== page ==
Hearing Isn’t Listening

Just because you’ve been blessed with the sense of hearing does not mean you’ve been blessed with the skill of listening. 

Hearing is in fact one of the five senses. It is merely the act of perceiving sound and receiving sound waves or vibrations through your ear. Unless you’re hearing impaired you likely take that ability for granted. You also seldom stop to think about the difference between hearing someone speak and actually listening to what was said. 

The failure to understand that difference is often a fatal mistake for new and emerging leaders.

Listening is the act of hearing a sound and actually understanding what you hear. It usually requires more than just the sense of hearing. Great communicators are great listeners, they use the sense of hearing, seeing, and sense of touch. 

Great communicators know that listening is a skill that requires you to stop talking long enough to let the sound you hear go through your brain so it can process the meaning of it. 

The best communicators are active listeners. Active listening means also observing what you hear, like the speaker’s body language and emotions, in order to better understand what the speaker is truly saying. 

When we fail to listen we lose the ability to understand and interpret what was said. When we fail to listen we create a communication “gap” and we often fill that gap with our personal bias, judgements and experiences. That’s where the “you said this, no I didn’t” arguments usually come from. 

Hearing will never build a relationship with anyone. If you want to build relationships with anyone you’ll need to listen to them. When people know you’re interested enough to truly listen to them then they will know enough to know that you also truly care.

And oh by the way, don’t kid yourself; if you’re talking you’re most certainly NOT listening.

20 thoughts on “Hearing Isn’t Listening

  1. Great post Steve. Caveat to this for the quiet types. The one’s who are already quiet might get the impression they need to be even MORE quiet and listen even harder. For those types, I’d encourage them to speak up and ask questions. (to check understanding) Although I do recognize this isn’t exactly easy for everyone to do.

    The most difficult challenge or most of us dwells in the pesky land of assumptions! : )

    Thanks again for sharing your wisdom.

    1. Oh boy have I ever been guilty of that assumptions things. You make a great point, active listening requires that we at least talk some if only to verify we’re accurately understanding what we heard.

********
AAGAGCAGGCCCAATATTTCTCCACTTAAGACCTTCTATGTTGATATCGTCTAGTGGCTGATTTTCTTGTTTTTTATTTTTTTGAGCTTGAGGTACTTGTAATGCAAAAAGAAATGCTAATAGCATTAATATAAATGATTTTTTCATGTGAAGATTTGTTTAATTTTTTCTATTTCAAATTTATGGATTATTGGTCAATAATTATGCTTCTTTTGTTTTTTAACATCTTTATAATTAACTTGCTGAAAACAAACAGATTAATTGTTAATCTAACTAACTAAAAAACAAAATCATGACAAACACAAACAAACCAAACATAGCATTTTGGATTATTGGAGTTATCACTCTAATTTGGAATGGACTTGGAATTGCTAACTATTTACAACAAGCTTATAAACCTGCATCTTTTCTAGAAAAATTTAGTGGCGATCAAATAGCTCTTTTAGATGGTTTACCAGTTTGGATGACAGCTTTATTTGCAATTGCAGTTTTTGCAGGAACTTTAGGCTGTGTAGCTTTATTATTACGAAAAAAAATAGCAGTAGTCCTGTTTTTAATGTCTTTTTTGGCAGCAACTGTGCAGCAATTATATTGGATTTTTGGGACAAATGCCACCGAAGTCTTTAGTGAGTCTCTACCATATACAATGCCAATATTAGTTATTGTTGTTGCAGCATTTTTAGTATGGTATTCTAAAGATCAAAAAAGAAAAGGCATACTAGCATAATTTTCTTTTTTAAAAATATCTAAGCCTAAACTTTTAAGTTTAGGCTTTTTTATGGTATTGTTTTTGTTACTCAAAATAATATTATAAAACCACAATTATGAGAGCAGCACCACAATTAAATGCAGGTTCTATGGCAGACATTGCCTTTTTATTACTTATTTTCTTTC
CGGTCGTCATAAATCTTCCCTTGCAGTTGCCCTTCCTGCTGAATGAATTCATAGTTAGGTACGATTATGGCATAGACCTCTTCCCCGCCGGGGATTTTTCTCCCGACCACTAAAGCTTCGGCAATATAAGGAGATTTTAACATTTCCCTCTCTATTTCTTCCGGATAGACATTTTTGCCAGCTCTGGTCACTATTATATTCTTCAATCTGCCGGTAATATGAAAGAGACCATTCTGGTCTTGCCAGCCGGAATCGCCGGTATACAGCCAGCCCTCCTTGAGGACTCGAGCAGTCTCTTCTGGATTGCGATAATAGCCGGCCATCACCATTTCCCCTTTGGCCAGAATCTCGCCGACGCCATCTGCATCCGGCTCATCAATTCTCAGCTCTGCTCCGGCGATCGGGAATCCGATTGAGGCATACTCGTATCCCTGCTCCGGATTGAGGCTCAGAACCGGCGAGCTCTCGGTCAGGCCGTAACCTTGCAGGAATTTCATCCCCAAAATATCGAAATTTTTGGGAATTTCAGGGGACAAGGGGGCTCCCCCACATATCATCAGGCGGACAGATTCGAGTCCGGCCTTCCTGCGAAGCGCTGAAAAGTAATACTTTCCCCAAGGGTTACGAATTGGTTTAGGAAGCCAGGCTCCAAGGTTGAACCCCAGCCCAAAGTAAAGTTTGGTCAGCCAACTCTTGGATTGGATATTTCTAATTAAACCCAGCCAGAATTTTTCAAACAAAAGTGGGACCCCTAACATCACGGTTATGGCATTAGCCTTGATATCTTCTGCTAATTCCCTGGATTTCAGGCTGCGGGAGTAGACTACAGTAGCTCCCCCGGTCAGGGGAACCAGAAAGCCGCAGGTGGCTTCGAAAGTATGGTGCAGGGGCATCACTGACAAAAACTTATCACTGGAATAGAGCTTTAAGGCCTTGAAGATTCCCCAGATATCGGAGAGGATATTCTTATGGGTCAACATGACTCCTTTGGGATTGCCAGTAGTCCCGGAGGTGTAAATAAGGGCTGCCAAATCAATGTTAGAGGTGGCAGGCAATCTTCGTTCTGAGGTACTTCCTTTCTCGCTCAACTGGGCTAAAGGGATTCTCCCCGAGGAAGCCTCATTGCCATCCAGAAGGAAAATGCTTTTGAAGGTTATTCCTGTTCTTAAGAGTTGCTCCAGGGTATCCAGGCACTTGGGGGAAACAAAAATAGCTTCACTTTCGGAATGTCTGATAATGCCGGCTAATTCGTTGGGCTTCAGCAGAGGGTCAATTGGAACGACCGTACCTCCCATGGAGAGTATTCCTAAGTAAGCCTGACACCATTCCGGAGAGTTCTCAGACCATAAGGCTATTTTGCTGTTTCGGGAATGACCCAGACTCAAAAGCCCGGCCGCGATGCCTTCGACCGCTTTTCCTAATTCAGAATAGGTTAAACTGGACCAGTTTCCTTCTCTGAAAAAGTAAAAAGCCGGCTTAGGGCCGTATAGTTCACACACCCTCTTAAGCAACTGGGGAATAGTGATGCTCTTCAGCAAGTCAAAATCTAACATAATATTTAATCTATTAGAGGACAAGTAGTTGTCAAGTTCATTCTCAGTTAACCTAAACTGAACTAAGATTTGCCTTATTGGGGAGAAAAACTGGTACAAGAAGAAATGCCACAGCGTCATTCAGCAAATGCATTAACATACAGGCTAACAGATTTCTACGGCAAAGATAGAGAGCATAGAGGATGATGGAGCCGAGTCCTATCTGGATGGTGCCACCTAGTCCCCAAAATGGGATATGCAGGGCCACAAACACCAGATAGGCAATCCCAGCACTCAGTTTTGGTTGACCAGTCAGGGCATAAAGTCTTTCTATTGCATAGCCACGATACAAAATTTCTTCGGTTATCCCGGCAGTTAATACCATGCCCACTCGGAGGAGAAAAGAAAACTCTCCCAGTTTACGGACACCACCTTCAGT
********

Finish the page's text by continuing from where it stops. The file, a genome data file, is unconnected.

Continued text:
2. Too many “listeners” are merely waiting for their turn to talk. Effective listening is interactive. Thanks for reminding us of the advantages of moving beyond hearing!

  3. Here’s an acronym I use for myself, clients, and coach mentees:

    W.A.I.T. which stands for Why Am I Talking

    The next time you want to open your pie hole, though you know down deep to keep it closed, think of W.A.I.T.

    Great one for sales reps.

    We talk too much because we’re trying to justify our value to the situation.

    You can add more value by being a silent, a little while longer.

  4. I used to work for a company where it seemed that every Vice President would mouth the refrain “I hear ya bruther” ad nauseum….when you knew they had not listened at all

    1. That’s a great example, my experience is that when someone has an instant answer it’s very likely that they listen to respond rather then listen to understand.

  5. Hi Steve,

    I just found this article via Twitter. I used to be so guilty of not listening. It is amazing how much more respect people have for you once you start listening rather than talking. People just seem to like you more.


  6. excellent, I listened. It’s surprising how often a listener is taken as a non-interactive person. Most meetings have everyone waiting to express THEIR right opinion, and often it is so entertaining just to sit back, listen and watch everyone pushing. Some in the meeting will walk away saying “he sure is quiet and non-communicative” while I might be the ONLY one in the meeting that tried to listen to everyone. the old slippery slope once again…

    1. Great point, it really does require confidence to simply “listen” in a meeting environment. I think it was President Lincoln who said, “I’d rather remain silent and be thought a fool then speak out of turn and confirm the fact” – too bad more of us don’t have the confidence of Lincoln 🙂

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